I woke up really early one morning and powered through most of the things I needed to do that day, including making dinner, before 10am. I, therefore, bought myself lots of free time, including art time. That afforded me the opportunity to develop this little character and create details within the illustration. The proportions are whack but that’s kind of my style so I embrace it. I have struggled to identify my visual voice but, in recent years, I have gradually gained a sense of what my drawing style is. I think this little Bear Girl is a good exemplar of the elements that embody my style. I certainly had a great deal of fun creating this illustration and this is really the approach to art I want to focus on going forward.
In 2019, I completed a sketchbook containing fairytale characters. It is a subject I enjoy but I have not really returned to since that project. I, therefore, decided to draw Rapunzel in my Rainbow Art Journal. I chose Rapunzel because, as you may have observed, I love drawing hair because of all the pattern and line work. This Rapunzel is definitely a bit scruffy, maybe dealing with a bit of bed hair. The disc behind the figure is metallic bronze but has not photographed particularly well.
This illustration was created way back in 2019 with the products contained within an Art Snacks subscription box. I remember that the blue shade suggested the idea of a bird egg and that sparked the whole idea of a female figure with a nest for hair. It is an idea I still like so I might return to it as a subject at some point.
I have lots of ideas for Sprites in this neutral section of my Rainbow Art Journal so at least one more is likely to make an appearance. My first idea, however, was to draw a Wood Sprite so this character is the result.
I thoroughly enjoyed creating this illustration. All of the weird and wonky shapes and all of the tiny linework to create the bark was absolutely what I love most about drawing. This is the type of drawing that really relaxes me. As I have mentioned before, one of the unexpected benefits of having worked on this mixed media project over a number of years is that I have really come to understand and appreciate what media, methodologies, and styles are really the core of “me” as an artist. I am pretty confident that I am going to abandon my mixed media dabblings to focus on ink and watercolour once I complete this particular Art Journal project.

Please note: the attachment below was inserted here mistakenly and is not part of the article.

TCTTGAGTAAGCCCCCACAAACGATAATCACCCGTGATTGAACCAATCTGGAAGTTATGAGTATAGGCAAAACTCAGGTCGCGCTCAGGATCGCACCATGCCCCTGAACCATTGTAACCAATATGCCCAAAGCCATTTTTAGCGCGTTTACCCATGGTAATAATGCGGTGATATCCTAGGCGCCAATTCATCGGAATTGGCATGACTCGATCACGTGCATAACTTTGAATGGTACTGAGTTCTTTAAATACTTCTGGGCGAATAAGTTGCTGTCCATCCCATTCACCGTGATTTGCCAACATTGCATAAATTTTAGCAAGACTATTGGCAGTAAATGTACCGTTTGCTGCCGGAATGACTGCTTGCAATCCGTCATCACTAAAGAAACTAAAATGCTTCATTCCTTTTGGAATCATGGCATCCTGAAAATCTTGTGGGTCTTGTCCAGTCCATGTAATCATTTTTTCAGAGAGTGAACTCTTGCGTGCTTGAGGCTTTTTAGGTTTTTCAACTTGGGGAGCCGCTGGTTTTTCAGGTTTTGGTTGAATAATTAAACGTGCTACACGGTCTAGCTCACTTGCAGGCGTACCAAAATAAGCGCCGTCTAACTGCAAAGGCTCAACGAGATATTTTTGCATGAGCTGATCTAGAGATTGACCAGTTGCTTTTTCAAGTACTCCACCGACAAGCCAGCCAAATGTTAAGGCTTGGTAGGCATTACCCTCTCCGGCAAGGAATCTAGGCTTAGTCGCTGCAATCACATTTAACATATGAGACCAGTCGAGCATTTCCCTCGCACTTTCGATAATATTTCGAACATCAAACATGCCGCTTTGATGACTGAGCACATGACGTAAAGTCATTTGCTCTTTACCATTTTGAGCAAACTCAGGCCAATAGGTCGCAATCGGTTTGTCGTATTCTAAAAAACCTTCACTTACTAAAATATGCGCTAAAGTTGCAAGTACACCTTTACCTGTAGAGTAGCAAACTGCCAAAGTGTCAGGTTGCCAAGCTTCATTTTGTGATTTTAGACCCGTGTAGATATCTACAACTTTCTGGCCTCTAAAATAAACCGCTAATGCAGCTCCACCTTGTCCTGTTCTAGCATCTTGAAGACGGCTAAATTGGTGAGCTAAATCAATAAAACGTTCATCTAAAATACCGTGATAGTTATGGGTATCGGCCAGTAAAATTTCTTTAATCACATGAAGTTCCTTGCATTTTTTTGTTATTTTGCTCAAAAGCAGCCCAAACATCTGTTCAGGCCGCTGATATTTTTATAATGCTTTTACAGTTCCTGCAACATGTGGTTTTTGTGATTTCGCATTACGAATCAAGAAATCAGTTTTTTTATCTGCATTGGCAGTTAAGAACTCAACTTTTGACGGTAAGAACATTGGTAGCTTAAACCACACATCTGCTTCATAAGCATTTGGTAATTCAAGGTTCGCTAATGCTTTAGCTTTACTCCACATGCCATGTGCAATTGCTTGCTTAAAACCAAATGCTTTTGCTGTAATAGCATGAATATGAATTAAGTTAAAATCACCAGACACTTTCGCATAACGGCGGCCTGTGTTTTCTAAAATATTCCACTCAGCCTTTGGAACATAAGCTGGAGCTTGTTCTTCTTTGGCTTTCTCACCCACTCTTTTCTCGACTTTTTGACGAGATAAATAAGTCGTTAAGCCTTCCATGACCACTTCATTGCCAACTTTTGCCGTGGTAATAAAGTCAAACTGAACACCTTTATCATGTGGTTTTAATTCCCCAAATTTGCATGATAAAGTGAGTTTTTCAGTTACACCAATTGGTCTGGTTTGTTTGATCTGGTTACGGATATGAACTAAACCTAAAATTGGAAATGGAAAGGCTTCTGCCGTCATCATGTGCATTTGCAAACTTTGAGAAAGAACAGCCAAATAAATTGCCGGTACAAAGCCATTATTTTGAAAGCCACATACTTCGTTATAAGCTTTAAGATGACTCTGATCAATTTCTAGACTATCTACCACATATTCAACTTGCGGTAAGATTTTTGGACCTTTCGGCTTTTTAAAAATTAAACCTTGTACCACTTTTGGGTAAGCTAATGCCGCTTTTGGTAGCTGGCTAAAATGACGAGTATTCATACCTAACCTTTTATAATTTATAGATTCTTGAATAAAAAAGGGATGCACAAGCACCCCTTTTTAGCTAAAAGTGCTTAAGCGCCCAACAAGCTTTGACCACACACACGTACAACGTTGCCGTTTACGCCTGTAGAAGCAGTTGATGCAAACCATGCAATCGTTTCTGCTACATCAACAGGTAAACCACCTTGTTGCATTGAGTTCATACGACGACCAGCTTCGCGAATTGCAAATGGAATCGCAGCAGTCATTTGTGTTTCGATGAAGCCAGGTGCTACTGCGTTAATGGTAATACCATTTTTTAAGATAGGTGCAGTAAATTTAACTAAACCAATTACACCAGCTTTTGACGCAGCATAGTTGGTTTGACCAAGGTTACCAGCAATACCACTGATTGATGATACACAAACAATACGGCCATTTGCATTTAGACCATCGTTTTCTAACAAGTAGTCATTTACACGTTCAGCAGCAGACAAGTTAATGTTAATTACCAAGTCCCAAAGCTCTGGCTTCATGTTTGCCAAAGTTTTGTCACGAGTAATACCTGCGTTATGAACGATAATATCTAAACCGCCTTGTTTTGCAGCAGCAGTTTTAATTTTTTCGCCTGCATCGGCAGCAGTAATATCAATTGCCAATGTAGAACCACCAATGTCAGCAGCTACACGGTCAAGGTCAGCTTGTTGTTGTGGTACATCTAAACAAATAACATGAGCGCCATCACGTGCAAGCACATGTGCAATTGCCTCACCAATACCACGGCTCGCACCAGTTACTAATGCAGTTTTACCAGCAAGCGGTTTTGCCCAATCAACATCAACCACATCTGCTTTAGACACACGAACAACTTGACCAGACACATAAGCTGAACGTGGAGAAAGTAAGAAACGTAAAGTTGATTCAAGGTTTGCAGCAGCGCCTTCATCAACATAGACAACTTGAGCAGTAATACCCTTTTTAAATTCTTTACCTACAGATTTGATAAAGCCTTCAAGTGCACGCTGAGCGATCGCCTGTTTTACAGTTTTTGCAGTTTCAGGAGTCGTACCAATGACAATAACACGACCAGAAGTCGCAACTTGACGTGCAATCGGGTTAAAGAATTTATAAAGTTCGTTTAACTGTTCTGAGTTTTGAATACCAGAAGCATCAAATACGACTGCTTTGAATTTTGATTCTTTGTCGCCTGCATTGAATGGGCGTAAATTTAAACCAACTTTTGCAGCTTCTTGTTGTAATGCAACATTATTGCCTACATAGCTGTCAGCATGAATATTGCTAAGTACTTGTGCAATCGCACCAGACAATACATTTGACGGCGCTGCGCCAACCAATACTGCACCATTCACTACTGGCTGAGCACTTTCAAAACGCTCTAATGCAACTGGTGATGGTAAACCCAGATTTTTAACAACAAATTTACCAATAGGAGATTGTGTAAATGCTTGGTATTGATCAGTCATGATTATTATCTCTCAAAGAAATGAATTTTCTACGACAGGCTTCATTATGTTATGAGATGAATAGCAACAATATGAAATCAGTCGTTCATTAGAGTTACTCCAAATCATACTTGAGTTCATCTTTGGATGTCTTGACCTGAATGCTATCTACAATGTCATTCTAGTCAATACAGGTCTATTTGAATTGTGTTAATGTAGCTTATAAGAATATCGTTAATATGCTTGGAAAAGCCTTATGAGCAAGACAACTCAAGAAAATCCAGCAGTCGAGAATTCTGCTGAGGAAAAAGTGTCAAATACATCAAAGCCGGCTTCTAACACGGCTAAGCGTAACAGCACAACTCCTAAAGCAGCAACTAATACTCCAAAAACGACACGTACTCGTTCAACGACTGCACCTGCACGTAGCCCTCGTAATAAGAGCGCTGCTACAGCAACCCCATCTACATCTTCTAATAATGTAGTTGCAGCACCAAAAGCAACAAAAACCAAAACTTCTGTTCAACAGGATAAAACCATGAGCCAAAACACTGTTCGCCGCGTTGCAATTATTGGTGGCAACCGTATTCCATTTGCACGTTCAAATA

I work on art projects in small parcels of time throughout the day rather than in one big chunk. This is the practice and habit I have been getting back into over this Summer break. My sketching time, where I develop an idea and map it out on the page, is during my morning mug of tea. That, therefore, is what provided me with the subject for this page. The colour palette was suggested by this page being the transition between the pink section and the neutral section in my Rainbow Art Journal. I do incidentally appreciate that this journal is not strictly limited to the colours in the spectrum of the rainbow and I definitely understand that neutral is not even the name of a specific colour group. However, this is just an art journal for my experiments and doodles so rules don’t matter.
This was another page in which I had adhered some wine labels. I seem to always start collage layers in the centre of a page so luckily these two labels were also forming a column so you know what that means: yup, I turned it into one of my herma illustrations. The art work on the Cocomero label inspired the subject matter so I decided to draw a female figure who was the personification of a watermelon. Random fact about me: while I love other types of melon, I absolutely cannot abide watermelon. It just tastes like sugary water to me and I don’t like the fluffy texture on my teeth. I set myself the challenge of drawing a lopsided smile (I have a very wonky smile myself so that was the inspiration) and I think I pulled it off without it looking too much like a smirk.